Today we welcome Mark Pullen, a classroom teacher with a unique viewpoint on No Child Left Behind, as our guest blogger.
All students – no matter their race, gender, academic ability, or financial well-being – deserve a free, quality education as a basic human right. In the
federal legislation packages like No Child Left Behind and Race to the Top,
however flawed, have sought to ensure that students are in fact receiving an
education by requiring that all students be tested annually in the areas of
reading and math. Schools that
repeatedly fail to educate a high enough percentage of their students (or
subgroups of students) past certain thresholds in those subjects typically face
punitive measures. This legislation was
well-intended but has, in some school districts, led to horrific unintended
consequences, most commonly a dramatic narrowing of the curriculum to exclude
all but what is tested as schools teach solely to the test. United States
Primarily as a result of these unintended consequences, many educators believe that No Child Left Behind should be eliminated. Without mandated annual high-stakes reading and math testing, they argue, schools would be able to be more child-centered and to expand the curriculum to once again focus more heavily on things like science, social studies, and the arts. This fails to address the initial concern of No Child Left Behind, however – that many students are not currently receiving a quality education in their public school.
I propose an alternative to eliminating No Child Left Behind: adding to it a clearer definition of exactly what it means to be “left behind.” No longer should multiple-choice tests be the sole determining factor for whether or not a student (or school) has made “adequate yearly progress.” Instead, we need to devise a Student Bill of Rights, clearly laying out the minimum standards of what we believe all students deserve from the schools they attend. This Bill of Rights would have the power of law and would operate alongside the current No Child Left Behind legislation. While No Child Left Behind focuses on assessing student learning, the Bill of Rights that I am proposing would focus on assessing student learning conditions. It would also serve as a form of checks and balances by denying schools the opportunity to narrow their curriculum and teach to a standardized test.
Let’s imagine how this could look in practice. Imagine a Bill of Rights with requirements such as these:
1. All students have the right to attend school in a clean, safe environment.
This may seem like a simple, obvious requirement, but in one sentence it demands that schools take care of everything from leaky ceilings to ongoing bullying issues.
2. All students have the right to attend schools with significant technology integration in all core subject areas.
Students who are not taught to be digitally literate will be at a huge disadvantage in their future college and career journeys. Technology integration can no longer be an option for schools. I personally believe that beginning in third grade (if not sooner), every student deserves to be in a 1:1 environment, where each child has his/her own tech device to be used whenever needed. My proposed Student Bill of Rights would allow for other forms of tech integration as well, however, such as small groups of students sharing one device. As with the first statement, however, the inclusion of this in a Student Bill of Rights would immediately shift a school’s focus away from how well kids can fill in bubbles on a test to ensuring that the student learning environment in a school was as conducive to learning as possible.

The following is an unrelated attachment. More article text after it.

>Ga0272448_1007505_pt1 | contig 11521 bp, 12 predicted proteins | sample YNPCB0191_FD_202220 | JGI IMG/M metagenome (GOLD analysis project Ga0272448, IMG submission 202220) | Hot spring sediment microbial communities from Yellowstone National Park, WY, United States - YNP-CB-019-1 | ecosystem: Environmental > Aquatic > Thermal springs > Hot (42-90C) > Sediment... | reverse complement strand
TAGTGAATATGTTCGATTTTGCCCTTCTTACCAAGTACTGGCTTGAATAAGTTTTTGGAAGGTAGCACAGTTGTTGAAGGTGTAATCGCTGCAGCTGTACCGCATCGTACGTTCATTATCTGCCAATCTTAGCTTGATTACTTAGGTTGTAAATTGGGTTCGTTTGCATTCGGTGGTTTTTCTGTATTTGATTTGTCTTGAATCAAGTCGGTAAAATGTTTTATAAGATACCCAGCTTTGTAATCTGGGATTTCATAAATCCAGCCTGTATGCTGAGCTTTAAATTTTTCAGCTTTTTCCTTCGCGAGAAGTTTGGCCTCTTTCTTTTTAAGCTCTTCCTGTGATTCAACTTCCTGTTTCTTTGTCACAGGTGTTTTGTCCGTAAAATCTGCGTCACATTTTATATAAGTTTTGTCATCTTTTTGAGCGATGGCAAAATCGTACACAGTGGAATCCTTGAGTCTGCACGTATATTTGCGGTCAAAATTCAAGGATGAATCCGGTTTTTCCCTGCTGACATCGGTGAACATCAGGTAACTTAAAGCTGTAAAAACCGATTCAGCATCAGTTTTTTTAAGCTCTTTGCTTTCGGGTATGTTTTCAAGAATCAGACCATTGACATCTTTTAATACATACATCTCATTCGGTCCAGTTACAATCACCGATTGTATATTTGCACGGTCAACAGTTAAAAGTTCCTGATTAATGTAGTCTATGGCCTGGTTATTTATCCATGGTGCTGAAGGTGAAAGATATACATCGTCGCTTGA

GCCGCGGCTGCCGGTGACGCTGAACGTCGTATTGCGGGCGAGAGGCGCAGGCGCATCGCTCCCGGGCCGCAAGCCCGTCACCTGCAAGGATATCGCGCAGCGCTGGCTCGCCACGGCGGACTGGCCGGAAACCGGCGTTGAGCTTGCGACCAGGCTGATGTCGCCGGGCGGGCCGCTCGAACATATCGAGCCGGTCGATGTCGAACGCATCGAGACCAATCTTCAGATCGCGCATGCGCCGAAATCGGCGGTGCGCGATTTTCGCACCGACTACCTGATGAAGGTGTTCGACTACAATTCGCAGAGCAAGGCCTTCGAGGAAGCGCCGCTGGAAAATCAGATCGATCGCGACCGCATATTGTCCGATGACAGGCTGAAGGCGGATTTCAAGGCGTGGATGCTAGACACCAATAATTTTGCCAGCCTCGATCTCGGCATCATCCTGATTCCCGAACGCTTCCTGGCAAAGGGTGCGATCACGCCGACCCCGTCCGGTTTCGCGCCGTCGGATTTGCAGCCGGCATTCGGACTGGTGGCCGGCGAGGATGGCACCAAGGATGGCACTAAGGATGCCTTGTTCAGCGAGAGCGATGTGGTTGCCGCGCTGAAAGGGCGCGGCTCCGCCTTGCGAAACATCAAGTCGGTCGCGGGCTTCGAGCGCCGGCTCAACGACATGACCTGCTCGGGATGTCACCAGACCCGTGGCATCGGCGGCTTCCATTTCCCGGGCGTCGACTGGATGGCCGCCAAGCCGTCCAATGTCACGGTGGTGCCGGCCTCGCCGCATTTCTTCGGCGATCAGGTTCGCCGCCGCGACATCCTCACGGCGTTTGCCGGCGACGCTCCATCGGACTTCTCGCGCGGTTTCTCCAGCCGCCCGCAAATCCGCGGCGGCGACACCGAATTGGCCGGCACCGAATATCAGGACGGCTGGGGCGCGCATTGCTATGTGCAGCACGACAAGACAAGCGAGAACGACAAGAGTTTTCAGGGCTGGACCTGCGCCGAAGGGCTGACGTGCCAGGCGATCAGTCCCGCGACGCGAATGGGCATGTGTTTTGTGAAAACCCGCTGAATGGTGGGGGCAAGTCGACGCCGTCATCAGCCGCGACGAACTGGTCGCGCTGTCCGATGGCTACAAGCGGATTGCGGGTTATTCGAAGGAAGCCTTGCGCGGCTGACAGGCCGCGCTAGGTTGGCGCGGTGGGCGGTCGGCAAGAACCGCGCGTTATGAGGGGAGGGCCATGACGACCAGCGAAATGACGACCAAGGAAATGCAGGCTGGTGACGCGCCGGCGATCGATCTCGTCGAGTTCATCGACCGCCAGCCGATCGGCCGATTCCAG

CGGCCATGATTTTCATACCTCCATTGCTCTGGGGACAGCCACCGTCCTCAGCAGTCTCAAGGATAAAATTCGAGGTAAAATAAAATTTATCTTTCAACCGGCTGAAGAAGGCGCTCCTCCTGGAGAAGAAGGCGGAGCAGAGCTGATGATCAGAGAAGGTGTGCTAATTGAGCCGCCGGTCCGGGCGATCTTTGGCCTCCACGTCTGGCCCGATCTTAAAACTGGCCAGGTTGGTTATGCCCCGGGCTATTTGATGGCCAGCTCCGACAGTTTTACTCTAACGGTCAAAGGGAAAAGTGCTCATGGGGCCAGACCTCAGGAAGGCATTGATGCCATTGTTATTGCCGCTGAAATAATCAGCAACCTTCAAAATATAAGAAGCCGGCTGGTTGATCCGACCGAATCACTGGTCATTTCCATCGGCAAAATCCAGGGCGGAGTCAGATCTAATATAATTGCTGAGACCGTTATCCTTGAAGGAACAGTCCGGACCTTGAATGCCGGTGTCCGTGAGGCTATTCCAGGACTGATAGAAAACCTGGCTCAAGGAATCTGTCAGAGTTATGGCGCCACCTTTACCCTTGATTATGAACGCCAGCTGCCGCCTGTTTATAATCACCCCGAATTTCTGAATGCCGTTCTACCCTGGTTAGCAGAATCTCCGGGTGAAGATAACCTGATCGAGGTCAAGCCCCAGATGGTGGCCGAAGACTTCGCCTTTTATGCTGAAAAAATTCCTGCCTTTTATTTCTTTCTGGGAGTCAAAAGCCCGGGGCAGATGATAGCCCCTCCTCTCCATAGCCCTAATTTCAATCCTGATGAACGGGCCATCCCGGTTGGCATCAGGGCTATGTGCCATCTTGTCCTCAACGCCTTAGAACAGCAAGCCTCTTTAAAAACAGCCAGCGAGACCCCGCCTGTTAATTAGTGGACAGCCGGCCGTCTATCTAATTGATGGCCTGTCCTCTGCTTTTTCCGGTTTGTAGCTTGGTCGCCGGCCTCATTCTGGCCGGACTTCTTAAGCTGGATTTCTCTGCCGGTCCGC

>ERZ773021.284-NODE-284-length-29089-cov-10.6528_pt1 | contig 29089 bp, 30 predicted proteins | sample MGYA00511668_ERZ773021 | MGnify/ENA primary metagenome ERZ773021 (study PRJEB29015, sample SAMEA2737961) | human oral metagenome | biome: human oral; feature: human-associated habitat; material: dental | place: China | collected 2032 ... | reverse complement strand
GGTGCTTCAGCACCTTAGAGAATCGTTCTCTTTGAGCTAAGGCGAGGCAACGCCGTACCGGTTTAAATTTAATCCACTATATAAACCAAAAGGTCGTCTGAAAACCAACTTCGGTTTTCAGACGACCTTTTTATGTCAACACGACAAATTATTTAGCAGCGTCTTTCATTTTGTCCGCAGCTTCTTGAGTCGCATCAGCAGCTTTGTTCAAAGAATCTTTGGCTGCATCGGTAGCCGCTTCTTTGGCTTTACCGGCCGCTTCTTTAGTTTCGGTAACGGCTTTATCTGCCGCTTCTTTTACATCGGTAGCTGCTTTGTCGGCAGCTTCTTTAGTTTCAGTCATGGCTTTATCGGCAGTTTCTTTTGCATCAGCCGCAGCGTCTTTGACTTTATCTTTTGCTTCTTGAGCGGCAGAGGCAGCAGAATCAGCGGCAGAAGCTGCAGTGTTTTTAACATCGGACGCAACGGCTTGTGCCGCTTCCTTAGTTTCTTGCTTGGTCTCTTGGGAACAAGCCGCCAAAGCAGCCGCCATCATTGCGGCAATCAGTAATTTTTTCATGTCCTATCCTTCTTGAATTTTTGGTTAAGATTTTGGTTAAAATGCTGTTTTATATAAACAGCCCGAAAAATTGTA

3. Elementary students have the right to physical education, art, and music classes at least once per week. Secondary students have the right to choose at least one elective per year in the area of physical education, art, music, or world languages.
Again, this simple mandate would force schools not to teach solely to the test, and it would renew art, music, and physical education instruction in districts that have eliminated it.
It’s easy to envision other possible rights which students arguably deserve, such as class size limits, the right for a student to be appropriately challenged in all subjects, the right to daily recess for elementary students, the right for secondary students to be taught by teachers who at least minored in college in the subject they are teaching, and so on. All of these could be vigorously debated, and many more could be devised as well. Whatever the outcome, I am convinced that even a very conservatively-written Student Bill of Rights could be effective in turning the public’s attention and dialogue away from our collective obsession with test scores and toward the conditions under which we require students to learn. Schools should not be penalized for having low test scores when those scores can be a function of poverty, large numbers of ELL students, or high rates of transiency. Instead, schools should be judged based on the learning environment they offer to the students they serve. Schools with crumbling walls, few functional computers, and no classes in the arts are the ones who should be penalized.
In the comment section, leave a response to this question: What statements would you include in a Student Bill of Rights?
About the Author:Mark Pullen, 1:1 classroom teacher, on behalf of Worth Ave Group. Worth Ave Group provides laptop, tablet computer, and iPad insurance to schools and universities. They have been insuring schools since 1971: http://www.worthavegroup.com/education